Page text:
âSo why donât we just write a search warrant,âÂ the officer wearing the body camera says to Payne.
âThey donât have PC,â Payne responds, using the abbreviation for probable cause, which police must have to get a warrant for search and seizure. He adds that he plans to arrest the nurse if she doesnât allow him to draw blood. âIâve never gone this far,â he says.
After several minutes, WubbelsÂ showsÂ Payne and the other officer a printout of the hospitalâs policy on obtaining blood samples from patients. With her supervisor on speakerphone, she calmly tells them they canât proceed unlessÂ they have a warrant or patient consent, or if the patient is under arrest.
âThe patient canât consent, heâs told me repeatedly that he doesnât have a warrant, and the patient is not under arrest,â she says. âSo Iâm just trying to do what Iâm supposed to do, thatâs all.â
âSo I take it without those in place, Iâm not going to get blood,â Payne says.
Wubbelsâs supervisor chimes in on the speakerphone. âWhy are you blaming the messenger,â he asks Payne.
âSheâs the one that has told me no,â the officer responds.
âSir, youâre making a huge mistake because youâre threatening a nurse,â Wubbelsâs supervisor says over the phone.
At that point, Payne seems to lose it.
He paces toward the nurse and tries to swat the phone out of her hand. âWeâre done here,â he yells. He grabs Wubbels by the arms and shoves her through the automatic doors outside the building.
Wubbels screams. âHelp! Help me! Stop! Youâre assaulting me! Stop! Iâve done nothing wrong! This is crazy!â
Payne presses her into a wall, pulls her arms behind her back and handcuffs her. Two hospital officials tell him to stop, that sheâs doing her job, but he ignores them.
âI canât believe this! What is happening?â Wubbels says through tears as the detective straps her into the front seat of his car.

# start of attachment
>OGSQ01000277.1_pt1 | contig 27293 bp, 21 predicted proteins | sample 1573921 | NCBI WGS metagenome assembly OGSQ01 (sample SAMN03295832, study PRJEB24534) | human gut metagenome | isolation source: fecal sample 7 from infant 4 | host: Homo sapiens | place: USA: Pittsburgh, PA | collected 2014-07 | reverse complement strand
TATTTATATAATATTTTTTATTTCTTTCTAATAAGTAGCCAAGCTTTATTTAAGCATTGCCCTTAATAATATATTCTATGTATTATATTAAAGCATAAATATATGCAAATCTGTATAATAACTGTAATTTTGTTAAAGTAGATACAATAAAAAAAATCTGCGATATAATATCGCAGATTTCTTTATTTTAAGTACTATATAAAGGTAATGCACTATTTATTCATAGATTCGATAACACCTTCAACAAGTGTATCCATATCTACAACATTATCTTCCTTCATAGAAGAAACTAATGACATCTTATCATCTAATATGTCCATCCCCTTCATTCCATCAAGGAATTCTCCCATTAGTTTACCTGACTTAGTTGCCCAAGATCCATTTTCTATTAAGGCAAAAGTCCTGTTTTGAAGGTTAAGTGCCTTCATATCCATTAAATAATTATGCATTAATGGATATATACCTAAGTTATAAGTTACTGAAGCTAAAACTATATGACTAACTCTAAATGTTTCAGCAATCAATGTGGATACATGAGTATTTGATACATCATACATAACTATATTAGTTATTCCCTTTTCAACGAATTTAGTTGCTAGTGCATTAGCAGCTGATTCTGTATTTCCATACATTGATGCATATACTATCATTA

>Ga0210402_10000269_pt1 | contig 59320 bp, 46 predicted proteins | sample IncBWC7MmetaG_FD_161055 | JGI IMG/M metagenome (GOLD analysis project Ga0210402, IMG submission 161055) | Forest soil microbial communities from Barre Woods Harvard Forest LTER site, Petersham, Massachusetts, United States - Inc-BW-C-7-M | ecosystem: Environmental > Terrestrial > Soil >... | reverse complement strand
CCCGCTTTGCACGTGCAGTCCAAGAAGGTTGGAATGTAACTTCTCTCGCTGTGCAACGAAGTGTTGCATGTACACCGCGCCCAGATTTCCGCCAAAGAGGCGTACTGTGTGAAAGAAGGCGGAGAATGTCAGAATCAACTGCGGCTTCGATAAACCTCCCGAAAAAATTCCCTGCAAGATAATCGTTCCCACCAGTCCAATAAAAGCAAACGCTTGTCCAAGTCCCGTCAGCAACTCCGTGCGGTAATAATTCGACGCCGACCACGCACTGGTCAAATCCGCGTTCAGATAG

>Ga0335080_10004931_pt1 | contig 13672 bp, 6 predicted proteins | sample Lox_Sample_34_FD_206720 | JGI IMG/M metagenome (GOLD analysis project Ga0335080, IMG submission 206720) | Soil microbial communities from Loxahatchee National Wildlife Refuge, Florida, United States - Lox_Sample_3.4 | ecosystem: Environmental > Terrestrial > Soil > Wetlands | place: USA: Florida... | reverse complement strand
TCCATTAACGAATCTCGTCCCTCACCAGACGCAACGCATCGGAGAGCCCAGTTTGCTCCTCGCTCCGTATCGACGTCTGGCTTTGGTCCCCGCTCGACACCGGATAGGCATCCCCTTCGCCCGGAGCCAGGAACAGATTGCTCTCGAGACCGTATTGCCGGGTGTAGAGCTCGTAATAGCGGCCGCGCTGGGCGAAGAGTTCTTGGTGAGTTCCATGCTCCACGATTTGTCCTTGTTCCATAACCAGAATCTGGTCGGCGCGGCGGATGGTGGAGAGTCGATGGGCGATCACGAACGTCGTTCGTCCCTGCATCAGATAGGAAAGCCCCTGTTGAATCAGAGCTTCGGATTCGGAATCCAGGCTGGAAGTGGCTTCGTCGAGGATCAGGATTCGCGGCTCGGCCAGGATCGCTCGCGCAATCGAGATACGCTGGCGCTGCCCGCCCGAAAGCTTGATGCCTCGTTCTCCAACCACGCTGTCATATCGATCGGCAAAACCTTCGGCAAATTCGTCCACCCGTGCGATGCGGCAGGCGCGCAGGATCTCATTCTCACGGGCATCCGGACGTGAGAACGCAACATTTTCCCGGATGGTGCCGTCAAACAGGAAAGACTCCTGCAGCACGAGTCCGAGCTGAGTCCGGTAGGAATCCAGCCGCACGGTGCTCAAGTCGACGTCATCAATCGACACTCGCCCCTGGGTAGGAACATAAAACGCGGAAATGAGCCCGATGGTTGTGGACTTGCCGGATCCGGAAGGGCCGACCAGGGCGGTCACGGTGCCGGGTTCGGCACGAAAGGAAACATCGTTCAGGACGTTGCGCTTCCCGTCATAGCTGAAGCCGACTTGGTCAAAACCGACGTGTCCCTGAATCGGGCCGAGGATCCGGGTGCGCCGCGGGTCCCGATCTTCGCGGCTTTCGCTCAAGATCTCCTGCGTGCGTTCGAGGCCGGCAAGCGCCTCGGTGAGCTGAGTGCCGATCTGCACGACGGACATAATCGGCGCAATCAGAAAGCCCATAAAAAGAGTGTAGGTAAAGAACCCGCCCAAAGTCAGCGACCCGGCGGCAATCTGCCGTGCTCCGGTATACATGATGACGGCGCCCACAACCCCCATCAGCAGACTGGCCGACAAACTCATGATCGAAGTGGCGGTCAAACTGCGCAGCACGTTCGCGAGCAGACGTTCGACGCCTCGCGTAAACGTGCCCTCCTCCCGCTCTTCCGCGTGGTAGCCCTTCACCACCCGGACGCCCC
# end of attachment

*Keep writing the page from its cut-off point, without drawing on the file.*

Another officer arrives andÂ tells her sheÂ should have allowed Payne to collect the samples he asked for. He says she obstructed justiceÂ and prevented PayneÂ from doing his job.
âIâm also obligated to my patients,â she tells the officer. âItâs not up to me.â
In Thursdayâs news conference, Wubbelsâs attorney Karra PorterÂ said that Payne believed he was authorized to collect the blood under âimplied consent,â according to the Tribune. But Porter said âimplied consentâ law changed in Utah a decade ago. And in 2016, the U.S. Supreme Court ruled that warrantless blood tests were illegal. Porter called Wubbelsâs arrest unlawful.
âThe law is well-established. And itâs not what we were hearing in the video,â she said. âI donât know what was driving this situation.â
Wubbels has worked as a nurse at the hospital since 2009, according to the Tribune. She was previously an Alpine skier who competed under her maiden nameÂ in the 1998 and 2002 Winter Olympics.
As a health-care worker, she said it was her job to keep her patients safe.
âA blood draw, it just gets thrown around like itâs some simple thing,â she said, according to theÂ Deseret News. âBut your blood is your blood. Thatâs your property.â
For now, Wubbels is notÂ taking any legal action against police. But sheâs not ruling it out.
âI want to see people do the right thing first and I want to see this be a civil discourse,â she said Thursday, according to the Deseret News. âIf thatâs not something thatâs going to happen and thereÂ is refusal to acknowledge the need for growth and the need for re-education, then we will likely be forced to take that type of step. But people need to know that this is out there.â
â Mayor J. Biskupski (@slcmayor) September 1, 2017
This story has been updated.Â